Demystifying the mindset of racists and their ideology

Robert Ajani*, scholar, journalist and former Associate Editor of The African Courier , looks at the roots of anti-African racism in the West and the supremacist logic that degrade and devalue Black people

The notion that Black people are normal human beings is a relatively new discovery in the modern West. The idea of Black equality in beauty, culture and intellect remains problematic and controversial even within the West’s halls of learning and sophisticated intellectual circles.

The African encounter with the modern West has been shaped first and foremost by the doctrine of White supremacy, which is embodied in institutional practices and enacted in everyday folkways under varying circumstances and evolving conditions.

The notion ranges from the African being partly a child and partly a devil.

The three most important White supremacist logic that degrade and devalue Black people in the West are as follows:

  1. The Judeo-Christian racist logic that emanates from the Biblical account of Ham (Genesis 9) looking upon and failing to cover his Father’s (Noah) nakedness, thereby provoking divine punishment in the form of blackening his progeny (“The Black people”). This logic links Africans to disrespect for, and rejection of authority, to ideas of unruly behaviour and chaotic rebellion.
  2. Second is the “scientific” racist logic which promotes the observing, measuring, ordering and comparing of visible physical characteristics of human bodies in the light of Greco-Roman aesthetic standards that associates Africans with physical, cultural and intellectual inferiority. This mode of reasoning is found since 1492 in the work of European Anthropologists like Chevalier de Lamarck, Henri de Boulainvilliers and Joseph Arthur de Gobineau. We find this tenor also in the work of supposed progressives like Montesquieu, Engels and Karl Marx. According to this racist ideology, Africans are prone to biological instinct than intellect. They are closer to nature and remove from intelligence. Hence, the justification for slavery, colonialism, oppression, development aid etc. The legitimising ideology then becomes ‘the civilising mission’, ‘the white man’s burden’, ‘a cultural obligation’ to tame the African.
  3. Third is the psycho-sexual racist logic, which endows Black people with sexual prowess; it views them as cruel, revengeful fathers, frivolous, carefree children or passive, long-suffering mothers.

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Taken together all these stereotypes relegate Black people to walking abstractions and lustful creatures. This is the basic ideologically constructed IMAGE of the people of African descent.

This racist ideology of ‘us’ and ‘them’ is a persistent theme in most European perceptions of Black people, the so-called ‘exotic other’. Other human groups, such as Indians, Chinese, Amero-Indians, etc, were graded between the White being at the top of the table while Africans were situated at its absolute bottom.

This dichotomy takes a variety of forms, for instance, White vs Black, civilised vs barbarian, developed vs developing countries, Christians vs heathen and so on.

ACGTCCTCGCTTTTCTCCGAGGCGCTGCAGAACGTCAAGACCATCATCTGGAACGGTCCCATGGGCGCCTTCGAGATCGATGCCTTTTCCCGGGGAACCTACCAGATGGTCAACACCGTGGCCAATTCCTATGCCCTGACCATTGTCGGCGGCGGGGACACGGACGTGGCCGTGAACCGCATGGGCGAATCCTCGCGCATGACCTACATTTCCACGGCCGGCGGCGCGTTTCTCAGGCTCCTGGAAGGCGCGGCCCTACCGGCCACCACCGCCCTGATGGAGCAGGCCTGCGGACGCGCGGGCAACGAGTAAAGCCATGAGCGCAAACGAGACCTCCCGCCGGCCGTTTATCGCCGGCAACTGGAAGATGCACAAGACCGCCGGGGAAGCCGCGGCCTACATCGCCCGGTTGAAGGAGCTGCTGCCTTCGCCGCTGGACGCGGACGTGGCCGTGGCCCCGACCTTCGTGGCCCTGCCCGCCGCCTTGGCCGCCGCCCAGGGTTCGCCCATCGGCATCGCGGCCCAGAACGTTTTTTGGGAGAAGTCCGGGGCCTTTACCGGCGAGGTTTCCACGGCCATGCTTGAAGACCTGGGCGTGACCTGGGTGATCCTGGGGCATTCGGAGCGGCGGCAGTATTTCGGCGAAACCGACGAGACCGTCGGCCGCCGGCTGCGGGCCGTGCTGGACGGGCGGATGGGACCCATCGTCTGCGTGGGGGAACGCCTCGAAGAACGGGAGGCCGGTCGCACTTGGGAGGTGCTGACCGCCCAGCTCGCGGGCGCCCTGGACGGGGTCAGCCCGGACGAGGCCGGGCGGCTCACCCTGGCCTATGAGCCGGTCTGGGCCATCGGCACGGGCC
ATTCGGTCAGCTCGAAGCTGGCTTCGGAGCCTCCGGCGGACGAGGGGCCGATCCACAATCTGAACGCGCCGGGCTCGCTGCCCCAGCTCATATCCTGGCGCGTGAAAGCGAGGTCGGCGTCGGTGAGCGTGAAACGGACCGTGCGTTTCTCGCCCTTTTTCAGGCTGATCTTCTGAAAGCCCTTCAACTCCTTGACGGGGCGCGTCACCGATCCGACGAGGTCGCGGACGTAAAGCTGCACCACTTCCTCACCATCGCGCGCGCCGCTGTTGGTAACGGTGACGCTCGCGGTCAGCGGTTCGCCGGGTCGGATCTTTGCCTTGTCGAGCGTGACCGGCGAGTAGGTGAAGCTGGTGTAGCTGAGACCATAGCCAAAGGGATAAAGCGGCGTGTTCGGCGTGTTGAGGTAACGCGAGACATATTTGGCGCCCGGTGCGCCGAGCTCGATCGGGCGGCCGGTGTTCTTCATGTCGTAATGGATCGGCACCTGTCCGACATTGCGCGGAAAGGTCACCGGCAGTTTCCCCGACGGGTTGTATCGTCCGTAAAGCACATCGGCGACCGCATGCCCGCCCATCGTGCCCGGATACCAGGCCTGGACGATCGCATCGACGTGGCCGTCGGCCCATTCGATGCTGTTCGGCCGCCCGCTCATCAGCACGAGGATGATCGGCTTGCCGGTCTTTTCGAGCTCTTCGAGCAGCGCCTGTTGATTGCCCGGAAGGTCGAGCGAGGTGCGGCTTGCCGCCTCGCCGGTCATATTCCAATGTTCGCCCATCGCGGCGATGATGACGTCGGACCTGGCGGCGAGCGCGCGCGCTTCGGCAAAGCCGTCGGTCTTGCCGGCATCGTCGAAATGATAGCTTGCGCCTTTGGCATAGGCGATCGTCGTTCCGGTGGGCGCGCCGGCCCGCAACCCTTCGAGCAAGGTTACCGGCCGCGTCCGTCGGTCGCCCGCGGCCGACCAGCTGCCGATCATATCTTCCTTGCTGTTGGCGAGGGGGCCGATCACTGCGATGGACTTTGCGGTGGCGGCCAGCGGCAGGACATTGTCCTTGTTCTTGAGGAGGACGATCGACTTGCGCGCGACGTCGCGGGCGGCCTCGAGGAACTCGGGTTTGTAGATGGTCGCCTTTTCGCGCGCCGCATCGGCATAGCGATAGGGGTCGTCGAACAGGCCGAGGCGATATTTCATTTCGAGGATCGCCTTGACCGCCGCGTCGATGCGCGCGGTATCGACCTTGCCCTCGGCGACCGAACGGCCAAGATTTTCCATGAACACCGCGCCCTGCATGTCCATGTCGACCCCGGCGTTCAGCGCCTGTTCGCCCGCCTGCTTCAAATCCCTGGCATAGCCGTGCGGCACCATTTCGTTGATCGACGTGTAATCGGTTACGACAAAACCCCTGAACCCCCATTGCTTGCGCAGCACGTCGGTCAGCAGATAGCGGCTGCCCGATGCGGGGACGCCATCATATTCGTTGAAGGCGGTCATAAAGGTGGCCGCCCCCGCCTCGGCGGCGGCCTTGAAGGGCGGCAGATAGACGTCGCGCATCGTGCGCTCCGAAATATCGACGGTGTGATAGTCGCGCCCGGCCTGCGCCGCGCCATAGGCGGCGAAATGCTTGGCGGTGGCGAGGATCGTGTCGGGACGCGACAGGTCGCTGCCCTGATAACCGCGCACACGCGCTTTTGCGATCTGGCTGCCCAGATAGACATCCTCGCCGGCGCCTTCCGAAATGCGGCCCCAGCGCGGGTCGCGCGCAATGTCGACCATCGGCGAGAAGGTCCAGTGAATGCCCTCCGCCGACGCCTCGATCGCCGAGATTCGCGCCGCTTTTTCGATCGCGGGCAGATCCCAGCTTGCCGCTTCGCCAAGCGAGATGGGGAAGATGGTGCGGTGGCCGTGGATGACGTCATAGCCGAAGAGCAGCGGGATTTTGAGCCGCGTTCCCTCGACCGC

In fact, from the dawn of the twentieth century the concept of Black inferiority was full-blown and internationalised. It was even poetised in Kipling’s The White man’s burden. With it, imperialists and racists justified the power of Whites over Blacks.

The coming of radio, movies and television further entrenched blatant and subtle forms of this racist concept. Thus, since prejudice as learned behaviour is a result of observation and participation in social patterns and institutions, the derogation of Blacks became deeply rooted in Western traditions.

The conclusion is that most Westerners from childhood become exposed to socialising patterns of behaviour which in its stratification of Blacks and Whites nourish an explicit and implicit ideology of racism.

Stereotypical Africa is deeply embedded in intellectual history and thus continues, consciously or unconsciously till today.

When critics generalise about ‘tribal wars’ in Africa, the ‘inability of Africans to govern themselves’, the ‘excessive corruption in African societies’, the implication often is that Africans are unique in those regards. We do know, however, that examples of such ills abound in all human societies. But who is a racist to know and see this – he lives on myths, thrives and survives on violence especially in period of crisis, be that crisis cultural, political or economic. He derives the illusion of superiority and his existential capital and a certain sense of significance whenever he sees or meets people of colour. This is the mindset of a racist.

If we choose to confront reality, then we dare say that racist myths and stereotypes are not an individual moral delict rather it is a system of values, norms, morals and cultures in a society which is passed over from one generation to the other through socialisation process that is reflected in every facet of the society.

It is perpetuated in schools, universities, politics and in economics as well as in the media. The tenor is everywhere. 


Robert Ajani, a contributing editor to The African Courier, is a graduate of the University of Ibadan, Nigeria, and he holds a Master of Communication Science from the University of Munster, Germany

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